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The Postal Service & the DOT Physical
Updated On: Feb 06, 2018

The Postal Service & the DOT Physical

(This article first appeared in the January-February 2018 issue of the American Postal Worker magazine)

By Motor Vehicle Service Craft Directors 

On Feb. 26, 1995, the Postal Service informed the APWU that to be consistent with the trucking industry and its own contract drivers, USPS would voluntarily mirror DOT requirements covering physicals for Commercial Driver’s License (CDL) employees, including the issuance of a medical card and drug and alcohol testing. The federal government is exempt from Department of Transportation (DOT) regulations, under 49 CFR 390.3(f)(2).

This means that every USPS employee operating a commercial motor vehicle is required to have a standard DOT CDL physical and participate in drug and alcohol testing procedures. Under normal procedures, the DOT-required physical is administered every two years. Under certain circumstances, such as for employees who may have high blood pressure, obstructive sleep apnea, diabetes and other health conditions, the certifying physician may grant a medical card covering less than two years.

By letter dated April 9, 2014, the Postal Service advised the union that medical personnel and contractors are instructed to follow the Federal Motor Carrier Safety Administration (FMCSA) Comprehensive Health Services guidelines, recommendations and standards.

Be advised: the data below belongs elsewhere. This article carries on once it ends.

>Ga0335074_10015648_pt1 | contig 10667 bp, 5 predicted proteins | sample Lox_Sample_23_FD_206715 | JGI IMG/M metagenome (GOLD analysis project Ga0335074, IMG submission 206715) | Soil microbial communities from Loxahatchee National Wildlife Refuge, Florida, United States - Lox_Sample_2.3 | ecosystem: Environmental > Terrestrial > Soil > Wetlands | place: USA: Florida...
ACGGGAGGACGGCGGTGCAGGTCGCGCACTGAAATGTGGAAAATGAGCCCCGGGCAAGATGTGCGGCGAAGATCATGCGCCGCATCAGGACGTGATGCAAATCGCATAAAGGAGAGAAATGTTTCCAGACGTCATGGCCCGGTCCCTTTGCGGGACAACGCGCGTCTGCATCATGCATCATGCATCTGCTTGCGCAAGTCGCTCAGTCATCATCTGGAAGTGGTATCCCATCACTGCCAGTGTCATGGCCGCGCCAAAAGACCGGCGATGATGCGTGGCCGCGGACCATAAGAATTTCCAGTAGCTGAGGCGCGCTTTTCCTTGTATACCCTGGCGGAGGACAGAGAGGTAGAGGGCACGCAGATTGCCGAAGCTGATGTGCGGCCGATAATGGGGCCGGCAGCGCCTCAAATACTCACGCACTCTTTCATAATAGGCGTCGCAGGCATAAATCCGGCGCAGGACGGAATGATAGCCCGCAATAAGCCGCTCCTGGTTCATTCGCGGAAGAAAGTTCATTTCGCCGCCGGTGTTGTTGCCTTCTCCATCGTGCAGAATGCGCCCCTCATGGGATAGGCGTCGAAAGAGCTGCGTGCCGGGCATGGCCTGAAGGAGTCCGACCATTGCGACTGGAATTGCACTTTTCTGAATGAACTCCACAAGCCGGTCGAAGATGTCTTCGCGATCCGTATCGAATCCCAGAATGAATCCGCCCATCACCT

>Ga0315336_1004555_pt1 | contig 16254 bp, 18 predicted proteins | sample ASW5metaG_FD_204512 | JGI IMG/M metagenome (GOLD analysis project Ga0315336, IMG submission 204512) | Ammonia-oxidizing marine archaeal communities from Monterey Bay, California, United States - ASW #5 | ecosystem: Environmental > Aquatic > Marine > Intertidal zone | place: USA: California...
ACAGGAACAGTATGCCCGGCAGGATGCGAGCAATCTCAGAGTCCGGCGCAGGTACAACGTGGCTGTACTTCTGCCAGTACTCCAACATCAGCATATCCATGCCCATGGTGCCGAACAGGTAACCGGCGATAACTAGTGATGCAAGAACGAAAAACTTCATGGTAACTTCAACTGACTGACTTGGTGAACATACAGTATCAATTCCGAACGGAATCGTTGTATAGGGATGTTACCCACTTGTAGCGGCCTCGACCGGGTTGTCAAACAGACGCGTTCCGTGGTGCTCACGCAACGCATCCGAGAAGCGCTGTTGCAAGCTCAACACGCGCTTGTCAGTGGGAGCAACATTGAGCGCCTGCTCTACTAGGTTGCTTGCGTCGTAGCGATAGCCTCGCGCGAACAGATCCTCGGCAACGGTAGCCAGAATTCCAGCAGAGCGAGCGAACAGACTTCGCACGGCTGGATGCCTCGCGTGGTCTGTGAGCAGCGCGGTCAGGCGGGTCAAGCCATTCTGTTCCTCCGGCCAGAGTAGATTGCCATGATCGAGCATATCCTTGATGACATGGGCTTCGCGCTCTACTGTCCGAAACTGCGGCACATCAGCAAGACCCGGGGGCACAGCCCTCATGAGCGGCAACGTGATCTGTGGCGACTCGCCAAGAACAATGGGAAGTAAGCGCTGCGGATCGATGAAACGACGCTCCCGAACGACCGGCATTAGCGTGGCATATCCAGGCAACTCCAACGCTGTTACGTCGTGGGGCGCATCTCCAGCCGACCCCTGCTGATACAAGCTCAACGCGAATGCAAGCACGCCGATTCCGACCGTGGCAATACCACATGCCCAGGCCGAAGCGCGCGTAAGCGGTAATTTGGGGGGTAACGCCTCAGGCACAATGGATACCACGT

Since these procedures affect working conditions, the policy must meet the standards of being fair, reasonable, and equitable.

Reports from the field indicate the Postal Service has been unilaterally implementing changes to DOT CDL required physicals, including:

1. Requiring employees to sign release of medical information forms from their personal physicians to the contract doctor;

2. Having USPS doctors modify or revoke the two-year DOT physical cards from employees who successfully passed the DOT physical at the contract clinic;

3. USPS regional medical personnel unilaterally changing the CDL medical card requirement standards.

The APWU has initiated several Step 4 disputes on these changes. Additionally, the requirement to sign a medical release of all information maintained by the employees’ personal physician may violate the employees’ privacy and involve possible HIPPA violations.

As we continue our discussions with the Postal Service, it is essential APWU locals remain vigilant of any changes to the DOT CDL physicals and continue to file grievances challenging them. Q&A number 49 in the Joint Contract Interpretation Manual (JCIM) sets the foundation when challenging medical disputes:

49. What is the process for resolving Department ofTransportation medical disputes?

Response: An employee may appeal an adverse result of a certifying examination to the District Occupational Health Services office with a copy of the concern, without revealing the medical condition in question, to their immediate supervisor. If the physicalis performed by a community based contract physician, review of the examination results will be done by the Senior Area Medical Director. If the Medical Director review agrees with the current examination, the employee may ask for an independent medical assessment by a physician jointly chosen by the Postal Service and the employee. The results of the independent review will stand as the final decision. The independent review is paid for by the USPS.



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